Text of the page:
Standing at Mount Corona

In a new biography of David Ben Gurion author Tom Segev reports that as World War II began Ben Gurion “…now spent much time pondering history, internalizing it as personal experience and making it part of his perception of reality.”  In religious language we would say he fearlessly searched out the revelations that come with such a huge moment and incorporated those revelations into his very being.  I’m thinking that we have an opportunity to do the same with the coronavirus.  Maybe it’s a Mt. Sinai moment–or at least a possible small step forward to a new era, an era that perhaps could bring us closer to the messianic age of shalom that we all pray for.  What are the revelations that might come while standing at Mount Corona?  Here’s my tentative list:

  1. Never again take for granted the extraordinary gift of being together with family and friends and even strangers.  I live on one of Jerusalem’s most busy streets.  There’s nobody there! All this isolation made me fantasize the moment when we get the “all-clear”–when we  can go outside and hug one another.  Imagine the first hugs!  Or perhaps the “revelation” goes another way.  Could the message become–never again hug cavalierly–no more cheap hugs–no more loose hugging.  From now on a slight namaste bow.  More respectful.  More careful.  Keeps us in shape for any future virus.
  2.  At Mt. Corona we hear again something we keep forgetting–we are one world–one small, inter-connected, fragile vulnerable planet.  When we don’t hear this it makes it so easy to ignore or hate the “other.”  That makes it easier to kill and make war.  Can we hear a demanding voice–no more killing, no more war.  Thou shalt work together as one.  Coronavirus forces us to look beyond borders.  We need the help of scientists from all over the world. We need to know–how did the Chinese slow it down?  Why did the  Japanese focus on clusters?  Where did Italy make mistakes?  What are the best practices out there that we must immediately learn?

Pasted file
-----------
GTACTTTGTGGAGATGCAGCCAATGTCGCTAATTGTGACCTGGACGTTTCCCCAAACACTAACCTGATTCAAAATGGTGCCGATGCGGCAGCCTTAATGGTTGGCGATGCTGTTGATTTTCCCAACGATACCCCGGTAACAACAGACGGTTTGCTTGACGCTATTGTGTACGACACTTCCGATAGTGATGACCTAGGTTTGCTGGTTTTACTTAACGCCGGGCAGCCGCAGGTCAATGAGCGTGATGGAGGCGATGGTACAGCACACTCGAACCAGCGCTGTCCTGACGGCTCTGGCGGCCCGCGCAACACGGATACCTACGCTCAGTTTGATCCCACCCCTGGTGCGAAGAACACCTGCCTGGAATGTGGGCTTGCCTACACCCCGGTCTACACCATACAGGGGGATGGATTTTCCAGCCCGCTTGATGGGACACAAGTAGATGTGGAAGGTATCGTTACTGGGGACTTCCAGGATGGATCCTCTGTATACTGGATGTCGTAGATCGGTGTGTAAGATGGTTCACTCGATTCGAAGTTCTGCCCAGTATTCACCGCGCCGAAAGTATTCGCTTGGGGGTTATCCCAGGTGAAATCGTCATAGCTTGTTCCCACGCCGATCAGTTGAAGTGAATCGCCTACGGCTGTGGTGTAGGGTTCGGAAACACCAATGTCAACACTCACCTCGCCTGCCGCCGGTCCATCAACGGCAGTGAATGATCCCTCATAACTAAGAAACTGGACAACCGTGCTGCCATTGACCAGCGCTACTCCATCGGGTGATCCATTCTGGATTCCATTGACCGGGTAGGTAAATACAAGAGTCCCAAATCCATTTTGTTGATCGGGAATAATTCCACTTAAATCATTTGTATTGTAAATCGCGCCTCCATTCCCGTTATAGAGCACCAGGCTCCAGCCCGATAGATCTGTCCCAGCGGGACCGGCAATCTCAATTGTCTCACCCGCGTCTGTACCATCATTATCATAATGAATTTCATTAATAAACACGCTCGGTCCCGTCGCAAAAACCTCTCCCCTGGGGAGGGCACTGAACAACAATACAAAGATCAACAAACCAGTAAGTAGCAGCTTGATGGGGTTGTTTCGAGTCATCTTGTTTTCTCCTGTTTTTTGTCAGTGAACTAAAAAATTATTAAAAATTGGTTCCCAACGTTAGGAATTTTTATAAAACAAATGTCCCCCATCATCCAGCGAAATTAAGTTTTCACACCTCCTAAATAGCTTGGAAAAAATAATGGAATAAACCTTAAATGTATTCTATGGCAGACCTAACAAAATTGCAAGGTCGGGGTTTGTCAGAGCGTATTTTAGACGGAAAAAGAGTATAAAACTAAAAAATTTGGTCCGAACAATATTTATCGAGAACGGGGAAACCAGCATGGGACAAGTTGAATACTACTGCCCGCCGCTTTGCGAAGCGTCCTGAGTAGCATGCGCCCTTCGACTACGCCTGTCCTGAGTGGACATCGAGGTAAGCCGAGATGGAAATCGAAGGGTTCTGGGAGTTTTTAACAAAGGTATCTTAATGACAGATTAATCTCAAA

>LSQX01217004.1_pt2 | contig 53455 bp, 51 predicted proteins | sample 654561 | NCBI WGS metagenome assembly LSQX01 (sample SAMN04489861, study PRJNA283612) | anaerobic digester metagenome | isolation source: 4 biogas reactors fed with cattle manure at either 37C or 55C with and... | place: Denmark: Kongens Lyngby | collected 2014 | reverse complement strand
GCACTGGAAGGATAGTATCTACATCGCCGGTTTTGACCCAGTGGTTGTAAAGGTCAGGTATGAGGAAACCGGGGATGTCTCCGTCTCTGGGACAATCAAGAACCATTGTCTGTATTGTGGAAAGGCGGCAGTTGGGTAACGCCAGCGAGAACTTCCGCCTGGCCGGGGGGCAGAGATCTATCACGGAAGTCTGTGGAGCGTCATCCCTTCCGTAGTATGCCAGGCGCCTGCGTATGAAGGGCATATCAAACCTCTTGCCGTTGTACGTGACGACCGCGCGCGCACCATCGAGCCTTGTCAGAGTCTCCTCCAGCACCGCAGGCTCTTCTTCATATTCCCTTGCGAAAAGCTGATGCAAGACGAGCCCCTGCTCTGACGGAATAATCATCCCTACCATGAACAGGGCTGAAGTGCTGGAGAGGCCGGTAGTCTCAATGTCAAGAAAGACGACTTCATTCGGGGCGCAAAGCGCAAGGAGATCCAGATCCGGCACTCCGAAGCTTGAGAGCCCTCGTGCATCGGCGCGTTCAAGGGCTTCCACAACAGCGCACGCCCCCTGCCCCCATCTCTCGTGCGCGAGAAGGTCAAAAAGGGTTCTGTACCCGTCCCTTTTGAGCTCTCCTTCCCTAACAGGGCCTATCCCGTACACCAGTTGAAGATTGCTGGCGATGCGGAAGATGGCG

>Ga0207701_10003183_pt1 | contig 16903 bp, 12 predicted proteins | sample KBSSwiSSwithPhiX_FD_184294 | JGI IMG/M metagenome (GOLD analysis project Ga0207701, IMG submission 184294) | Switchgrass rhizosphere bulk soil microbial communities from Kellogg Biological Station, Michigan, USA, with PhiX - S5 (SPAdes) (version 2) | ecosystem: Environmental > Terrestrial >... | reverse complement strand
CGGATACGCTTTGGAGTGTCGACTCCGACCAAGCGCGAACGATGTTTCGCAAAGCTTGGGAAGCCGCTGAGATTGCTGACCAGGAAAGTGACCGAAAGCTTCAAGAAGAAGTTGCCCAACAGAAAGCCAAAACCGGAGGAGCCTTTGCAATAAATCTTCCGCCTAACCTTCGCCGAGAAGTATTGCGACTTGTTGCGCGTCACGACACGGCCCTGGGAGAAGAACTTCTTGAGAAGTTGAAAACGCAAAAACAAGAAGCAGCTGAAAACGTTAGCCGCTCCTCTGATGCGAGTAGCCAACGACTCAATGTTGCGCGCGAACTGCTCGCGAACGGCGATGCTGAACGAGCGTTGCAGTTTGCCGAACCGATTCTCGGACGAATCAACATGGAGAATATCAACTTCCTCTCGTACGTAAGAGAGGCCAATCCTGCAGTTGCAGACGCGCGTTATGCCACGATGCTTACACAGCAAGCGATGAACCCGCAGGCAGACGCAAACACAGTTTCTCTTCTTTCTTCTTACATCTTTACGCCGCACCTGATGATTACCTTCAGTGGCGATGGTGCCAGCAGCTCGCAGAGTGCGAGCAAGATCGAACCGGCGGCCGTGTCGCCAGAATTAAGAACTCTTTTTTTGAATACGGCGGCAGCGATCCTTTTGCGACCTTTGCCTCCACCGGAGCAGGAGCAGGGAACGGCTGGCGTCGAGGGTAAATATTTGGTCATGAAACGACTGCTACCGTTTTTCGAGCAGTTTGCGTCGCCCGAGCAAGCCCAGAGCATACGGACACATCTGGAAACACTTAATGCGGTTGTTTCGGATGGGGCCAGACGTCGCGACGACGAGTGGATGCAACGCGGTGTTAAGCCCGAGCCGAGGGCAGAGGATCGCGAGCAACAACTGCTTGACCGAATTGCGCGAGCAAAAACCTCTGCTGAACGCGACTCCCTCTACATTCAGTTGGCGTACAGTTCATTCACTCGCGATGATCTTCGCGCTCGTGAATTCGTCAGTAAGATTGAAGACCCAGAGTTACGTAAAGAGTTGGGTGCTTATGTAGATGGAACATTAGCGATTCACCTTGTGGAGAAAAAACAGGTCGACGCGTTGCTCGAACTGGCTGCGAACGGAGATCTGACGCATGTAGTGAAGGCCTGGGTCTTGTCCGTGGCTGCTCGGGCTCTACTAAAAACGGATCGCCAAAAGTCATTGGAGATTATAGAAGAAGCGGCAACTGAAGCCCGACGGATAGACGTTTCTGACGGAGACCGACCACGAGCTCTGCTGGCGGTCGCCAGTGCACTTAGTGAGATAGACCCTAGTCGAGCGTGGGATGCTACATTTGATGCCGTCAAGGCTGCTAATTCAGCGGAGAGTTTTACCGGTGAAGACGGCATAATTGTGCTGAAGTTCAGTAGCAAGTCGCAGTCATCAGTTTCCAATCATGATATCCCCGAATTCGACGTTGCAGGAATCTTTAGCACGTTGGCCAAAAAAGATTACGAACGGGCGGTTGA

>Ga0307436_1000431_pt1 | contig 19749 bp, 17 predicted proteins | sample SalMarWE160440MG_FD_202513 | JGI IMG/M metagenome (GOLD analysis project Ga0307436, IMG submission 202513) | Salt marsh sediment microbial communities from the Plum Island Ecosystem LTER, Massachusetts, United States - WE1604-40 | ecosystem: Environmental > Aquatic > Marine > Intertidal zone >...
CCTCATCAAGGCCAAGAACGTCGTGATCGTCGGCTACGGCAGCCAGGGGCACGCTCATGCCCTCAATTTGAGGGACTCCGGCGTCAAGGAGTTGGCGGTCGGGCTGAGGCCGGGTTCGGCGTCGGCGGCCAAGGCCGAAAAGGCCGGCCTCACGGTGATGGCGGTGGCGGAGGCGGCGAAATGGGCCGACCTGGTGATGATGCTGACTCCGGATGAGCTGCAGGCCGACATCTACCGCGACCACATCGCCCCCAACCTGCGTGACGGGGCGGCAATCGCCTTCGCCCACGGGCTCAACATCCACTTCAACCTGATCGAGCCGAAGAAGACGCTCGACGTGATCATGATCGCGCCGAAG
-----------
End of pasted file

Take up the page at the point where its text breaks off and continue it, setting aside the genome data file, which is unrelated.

3. We stand guilty at Mt. Corona.  We have used our wealth for stupid things.  The whole world consumes and consumes and then resents it when we hear that we are a consumerist society that is destroying this lovely planet.  I once met an American scientist who is among a handful of scientists trained to assemble an atomic bomb should an emergency demand it.  He was able to repeatedly get funding for ideas about building more powerful bombs.  When he tried to get funding for cancer research he was denied.  We must use our wealth to heal, to fend for life.
  4. We are so in need of a shut down once a week.  As the song goes, “The whole world is waiting to sing a song of Shabbat.”  This total shutting down, this enforced sabbatical we are experiencing, is a reminder that if you don’t practice shutting down or at least a slowdown, the world will find a way to make it happen.  But there is also the issue of what we do with Shabbat.  It should be a true renewal of love, of lessening of hate, of getting clear about what is important and not important.  From Mt. Corona comes the message–may your prayers and study and festive meals point you in the direction of memory and appreciation.  Memory of what was learned at Mt. Corona.  Appreciation of the freedom to learn, to grow, and to celebrate this precious gift of life.
  5. A warning comes out from Mt. Corona–pay attention!  A friend of mine reported that his daughter has a roommate who should be in quarantine.  The roommate is totally ignoring the quarantine.  She is ignoring the instructions of our Ministry of Health.  The warning from the mountain claims: do not ignore the world.  There are moments when you must face truth, you must respond to reality.  Don’t hide when unpleasant facts emerge.  We are asked to know and not to run away.
About the Author
Bill Berk was born in California and graduated college from the University of California, Berkeley. He attended rabbinical school (HUC) and served congregations in Palo Alto and Phoenix. Bill made aliyah in 2006, and worked at the Hartman Institute running their educational programs for rabbis. He has worked at Keshet and Makor in the field of educational travel.
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